Acromegaly

The syndrome of growth hormone excess caused by somatotroph adenomas of the pituitary. Also known as gigantism in childhood. Diagnosis is confirmed with failure of suppression of a glucose tolerance test.

Baseline investigations - all patients

Full blood count

Useful indicator of general health and underlying disease. 

Normocytic normochromic anaemia and eosinophilia may be seen with glucocorticoid deficiency.

Urea and electrolytes

Useful indicator of general health and underlying disease.

Hyperkalaemia and hyponatraemia may occur in glucocorticoid deficiency.

Liver function test

Liver function should be assessed as a baseline before starting medical treatments. It is frequently abnormal due to fatty infiltration of the liver or diabetes.

Bone profile

Hypercalcaemia may occur with glucocorticoid deficiency, though an elevated calcium is also suggestive of possible multiple endocrine neoplasia type 1.

Glycosylated Haemoglobin, fasting glucose and lipids

Hypopituitary patients have an elevated mortality due to an excess of cardiovascular deaths.

Screening for diabetes and assessment of fasting lipids are essential for cardiovascular risk modification.

Baseline pituitary function


Growth hormone

GH release is pulsatile and so isolated levels are difficult to interpret. However, recent guidelines recommend that a normal GH and IGF-I taken together are useful for screening.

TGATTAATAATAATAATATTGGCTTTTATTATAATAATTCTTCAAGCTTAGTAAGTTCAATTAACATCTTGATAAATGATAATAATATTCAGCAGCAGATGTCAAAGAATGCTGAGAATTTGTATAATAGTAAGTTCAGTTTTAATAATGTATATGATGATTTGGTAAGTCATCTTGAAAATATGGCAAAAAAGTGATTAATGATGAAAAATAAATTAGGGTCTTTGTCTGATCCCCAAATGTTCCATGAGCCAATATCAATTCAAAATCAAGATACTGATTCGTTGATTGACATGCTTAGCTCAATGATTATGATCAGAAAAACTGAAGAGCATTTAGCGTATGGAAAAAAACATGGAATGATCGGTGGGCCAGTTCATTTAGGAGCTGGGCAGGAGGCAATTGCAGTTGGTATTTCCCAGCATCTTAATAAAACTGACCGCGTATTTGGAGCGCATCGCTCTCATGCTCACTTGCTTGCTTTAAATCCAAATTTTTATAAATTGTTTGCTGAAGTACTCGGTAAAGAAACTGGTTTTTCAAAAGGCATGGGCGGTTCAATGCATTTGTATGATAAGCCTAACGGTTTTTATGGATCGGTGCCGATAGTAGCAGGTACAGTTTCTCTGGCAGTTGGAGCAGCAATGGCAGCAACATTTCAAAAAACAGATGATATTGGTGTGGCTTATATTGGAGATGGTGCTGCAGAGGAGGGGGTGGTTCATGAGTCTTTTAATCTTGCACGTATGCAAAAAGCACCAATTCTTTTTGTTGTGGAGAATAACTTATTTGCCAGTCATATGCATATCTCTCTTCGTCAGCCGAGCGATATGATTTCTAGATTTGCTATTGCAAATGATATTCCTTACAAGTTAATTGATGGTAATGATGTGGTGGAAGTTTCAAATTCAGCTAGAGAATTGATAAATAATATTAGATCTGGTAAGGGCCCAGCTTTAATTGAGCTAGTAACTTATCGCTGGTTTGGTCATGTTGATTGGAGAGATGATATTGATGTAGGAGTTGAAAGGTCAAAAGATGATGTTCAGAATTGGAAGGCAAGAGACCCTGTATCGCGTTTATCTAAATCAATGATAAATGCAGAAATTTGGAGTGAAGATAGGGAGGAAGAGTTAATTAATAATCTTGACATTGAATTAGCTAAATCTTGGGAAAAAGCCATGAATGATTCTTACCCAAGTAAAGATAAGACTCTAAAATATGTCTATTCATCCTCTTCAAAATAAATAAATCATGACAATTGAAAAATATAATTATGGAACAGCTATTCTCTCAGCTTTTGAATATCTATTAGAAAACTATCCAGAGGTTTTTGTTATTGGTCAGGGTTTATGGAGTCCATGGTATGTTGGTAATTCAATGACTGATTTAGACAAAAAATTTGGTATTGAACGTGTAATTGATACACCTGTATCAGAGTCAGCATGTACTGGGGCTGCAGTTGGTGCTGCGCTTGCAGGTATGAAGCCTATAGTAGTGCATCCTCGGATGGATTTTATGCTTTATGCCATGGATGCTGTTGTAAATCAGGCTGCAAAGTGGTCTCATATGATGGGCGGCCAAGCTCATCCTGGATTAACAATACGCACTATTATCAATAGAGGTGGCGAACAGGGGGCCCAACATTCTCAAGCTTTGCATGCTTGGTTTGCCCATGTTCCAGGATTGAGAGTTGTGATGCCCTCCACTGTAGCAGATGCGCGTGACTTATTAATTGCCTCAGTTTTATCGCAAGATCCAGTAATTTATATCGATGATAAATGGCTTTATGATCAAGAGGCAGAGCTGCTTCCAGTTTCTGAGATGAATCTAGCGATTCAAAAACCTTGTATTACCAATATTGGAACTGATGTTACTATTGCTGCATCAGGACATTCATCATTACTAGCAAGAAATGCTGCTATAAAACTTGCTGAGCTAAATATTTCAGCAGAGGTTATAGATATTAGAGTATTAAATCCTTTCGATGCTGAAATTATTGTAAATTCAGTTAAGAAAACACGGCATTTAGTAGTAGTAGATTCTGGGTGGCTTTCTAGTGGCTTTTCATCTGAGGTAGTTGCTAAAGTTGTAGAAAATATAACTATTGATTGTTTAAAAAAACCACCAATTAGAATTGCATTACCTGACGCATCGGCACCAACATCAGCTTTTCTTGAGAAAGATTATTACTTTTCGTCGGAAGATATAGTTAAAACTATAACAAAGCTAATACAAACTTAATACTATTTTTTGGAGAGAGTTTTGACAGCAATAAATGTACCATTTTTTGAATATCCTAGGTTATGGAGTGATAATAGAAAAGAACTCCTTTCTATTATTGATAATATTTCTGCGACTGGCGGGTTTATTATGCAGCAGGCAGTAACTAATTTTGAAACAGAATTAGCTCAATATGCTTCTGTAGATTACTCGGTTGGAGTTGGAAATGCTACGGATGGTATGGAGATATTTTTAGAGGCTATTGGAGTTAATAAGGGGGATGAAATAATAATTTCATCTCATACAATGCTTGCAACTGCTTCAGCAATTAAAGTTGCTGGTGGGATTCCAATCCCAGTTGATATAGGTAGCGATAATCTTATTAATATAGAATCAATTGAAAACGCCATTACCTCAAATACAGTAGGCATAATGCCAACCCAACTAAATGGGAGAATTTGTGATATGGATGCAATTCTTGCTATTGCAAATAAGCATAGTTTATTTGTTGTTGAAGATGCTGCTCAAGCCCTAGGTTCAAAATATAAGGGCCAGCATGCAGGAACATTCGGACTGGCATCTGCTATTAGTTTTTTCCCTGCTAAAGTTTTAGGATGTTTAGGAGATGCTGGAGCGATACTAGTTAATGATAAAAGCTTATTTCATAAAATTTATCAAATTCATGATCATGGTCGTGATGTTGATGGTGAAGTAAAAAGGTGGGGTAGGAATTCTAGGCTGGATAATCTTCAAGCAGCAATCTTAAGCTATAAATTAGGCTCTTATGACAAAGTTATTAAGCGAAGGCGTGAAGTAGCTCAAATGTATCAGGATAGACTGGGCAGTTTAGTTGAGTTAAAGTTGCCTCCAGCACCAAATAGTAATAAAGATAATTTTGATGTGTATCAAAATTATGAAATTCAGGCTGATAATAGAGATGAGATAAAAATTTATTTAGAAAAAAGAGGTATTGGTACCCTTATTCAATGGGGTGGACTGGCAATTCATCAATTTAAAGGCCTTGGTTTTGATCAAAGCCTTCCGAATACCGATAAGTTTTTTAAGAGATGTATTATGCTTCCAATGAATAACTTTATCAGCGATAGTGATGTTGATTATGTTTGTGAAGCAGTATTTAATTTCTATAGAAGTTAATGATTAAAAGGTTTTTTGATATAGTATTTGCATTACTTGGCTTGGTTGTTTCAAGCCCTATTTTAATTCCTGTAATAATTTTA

Elevation of either test taken with clinical suspicion mandates a formal GH suppression test with glucose tolerance testing.


Insulin like growth factor I

Insulin like growth factor I (IGF-I) alone is not a diagnostic test for acromegaly but taken with a GH level is a useful screen. An elevated level mandates a formal GH suppression test.


Prolactin

Hyperprolactinaemia may occur in multiple pituitary pathologies. In acromegaly, tumours may co-secrete prolactin and growth hormone. Elevated prolactin also occurs with macroadenomas due to loss of dopaminergic inhibition.

Serum prolactin is also affected by many other factors, for example stress, interfering medications and PCOS.

Elevated prolactin levels should also prompt the PEG precipitation test to determine whether this is biologically active or the inactive ‘macroprolactin’.


9am cortisol

Estrogen replacement therapy leads to elevation of cortisol binding globulin, hence serum cortisol is also elevated and difficult to interpret. Before testing serum cortisol, ensure patients have stopped sex steroid therapy, for example HRT or the combined oral contraceptive pill, for at least six weeks. Also ensure that patients are not taking any steroid containing medications that might cross react with the assay, or interfere with the hypothalamo-pituitary-adrenal axis.

Due to the circadian rhythm of ACTH release, cortisol is best assessed early morning (or on waking in patients with irregular hours such as shift workers).

Levels above 590nmol/l exclude glucocorticoid deficiency. Patients with levels below this require formal assessment for ACTH reserve, for example with an insulin stress test or glucagon test.